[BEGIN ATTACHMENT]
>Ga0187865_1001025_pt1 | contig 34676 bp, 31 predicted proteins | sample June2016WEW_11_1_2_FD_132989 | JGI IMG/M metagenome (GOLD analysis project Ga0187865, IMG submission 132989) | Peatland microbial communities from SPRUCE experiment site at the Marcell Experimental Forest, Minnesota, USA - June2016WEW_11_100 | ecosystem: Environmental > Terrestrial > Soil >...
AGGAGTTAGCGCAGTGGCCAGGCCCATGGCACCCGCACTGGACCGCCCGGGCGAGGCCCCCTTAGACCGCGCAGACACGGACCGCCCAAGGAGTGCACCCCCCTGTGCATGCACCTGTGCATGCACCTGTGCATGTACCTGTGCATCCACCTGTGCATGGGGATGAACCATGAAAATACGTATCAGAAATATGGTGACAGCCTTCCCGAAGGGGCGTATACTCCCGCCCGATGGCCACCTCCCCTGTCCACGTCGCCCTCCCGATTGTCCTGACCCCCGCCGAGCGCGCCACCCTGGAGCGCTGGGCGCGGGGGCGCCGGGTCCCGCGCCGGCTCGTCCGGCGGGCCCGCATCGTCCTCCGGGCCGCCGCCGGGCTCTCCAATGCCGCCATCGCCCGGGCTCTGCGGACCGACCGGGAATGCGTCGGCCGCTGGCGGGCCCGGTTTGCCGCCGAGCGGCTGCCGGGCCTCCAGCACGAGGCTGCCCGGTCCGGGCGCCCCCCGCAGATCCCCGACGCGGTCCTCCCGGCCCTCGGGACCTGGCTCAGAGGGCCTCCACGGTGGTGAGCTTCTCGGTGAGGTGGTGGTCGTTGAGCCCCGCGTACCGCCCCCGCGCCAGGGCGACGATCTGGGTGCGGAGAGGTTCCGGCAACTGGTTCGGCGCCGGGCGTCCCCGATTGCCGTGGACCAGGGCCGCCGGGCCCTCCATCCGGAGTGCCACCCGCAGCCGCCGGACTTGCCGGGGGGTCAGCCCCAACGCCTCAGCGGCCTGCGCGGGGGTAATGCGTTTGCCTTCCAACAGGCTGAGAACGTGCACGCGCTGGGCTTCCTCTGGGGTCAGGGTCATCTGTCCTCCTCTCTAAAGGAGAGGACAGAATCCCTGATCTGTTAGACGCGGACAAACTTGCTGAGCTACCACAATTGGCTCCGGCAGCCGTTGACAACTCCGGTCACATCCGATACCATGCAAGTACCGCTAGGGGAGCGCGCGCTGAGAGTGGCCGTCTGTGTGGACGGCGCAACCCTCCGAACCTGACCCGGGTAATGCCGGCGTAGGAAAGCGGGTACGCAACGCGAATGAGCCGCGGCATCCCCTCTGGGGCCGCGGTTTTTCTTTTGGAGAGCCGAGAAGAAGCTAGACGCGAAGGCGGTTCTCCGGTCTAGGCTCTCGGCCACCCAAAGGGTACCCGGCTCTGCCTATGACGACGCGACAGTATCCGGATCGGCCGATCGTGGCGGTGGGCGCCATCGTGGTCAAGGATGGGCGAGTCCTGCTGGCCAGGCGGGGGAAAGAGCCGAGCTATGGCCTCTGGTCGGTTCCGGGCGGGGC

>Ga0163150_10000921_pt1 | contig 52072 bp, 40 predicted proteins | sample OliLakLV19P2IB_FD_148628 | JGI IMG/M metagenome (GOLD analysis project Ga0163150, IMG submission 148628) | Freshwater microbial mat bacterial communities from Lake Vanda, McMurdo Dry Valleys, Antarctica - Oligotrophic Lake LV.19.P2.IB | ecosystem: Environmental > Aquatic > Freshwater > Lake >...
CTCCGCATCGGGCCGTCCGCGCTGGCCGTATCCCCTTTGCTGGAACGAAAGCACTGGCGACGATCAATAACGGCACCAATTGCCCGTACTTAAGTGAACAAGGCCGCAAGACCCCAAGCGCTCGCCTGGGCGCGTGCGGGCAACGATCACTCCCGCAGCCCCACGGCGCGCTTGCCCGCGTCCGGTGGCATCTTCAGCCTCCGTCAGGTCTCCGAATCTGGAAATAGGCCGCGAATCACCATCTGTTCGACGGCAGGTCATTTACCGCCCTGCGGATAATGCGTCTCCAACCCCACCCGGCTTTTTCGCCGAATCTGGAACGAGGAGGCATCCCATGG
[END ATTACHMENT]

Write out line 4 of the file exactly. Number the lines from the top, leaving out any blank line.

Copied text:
CTCCGCATCGGGCCGTCCGCGCTGGCCGTATCCCCTTTGCTGGAACGAAAGCACTGGCGACGATCAATAACGGCACCAATTGCCCGTACTTAAGTGAACAAGGCCGCAAGACCCCAAGCGCTCGCCTGGGCGCGTGCGGGCAACGATCACTCCCGCAGCCCCACGGCGCGCTTGCCCGCGTCCGGTGGCATCTTCAGCCTCCGTCAGGTCTCCGAATCTGGAAATAGGCCGCGAATCACCATCTGTTCGACGGCAGGTCATTTACCGCCCTGCGGATAATGCGTCTCCAACCCCACCCGGCTTTTTCGCCGAATCTGGAACGAGGAGGCATCCCATGG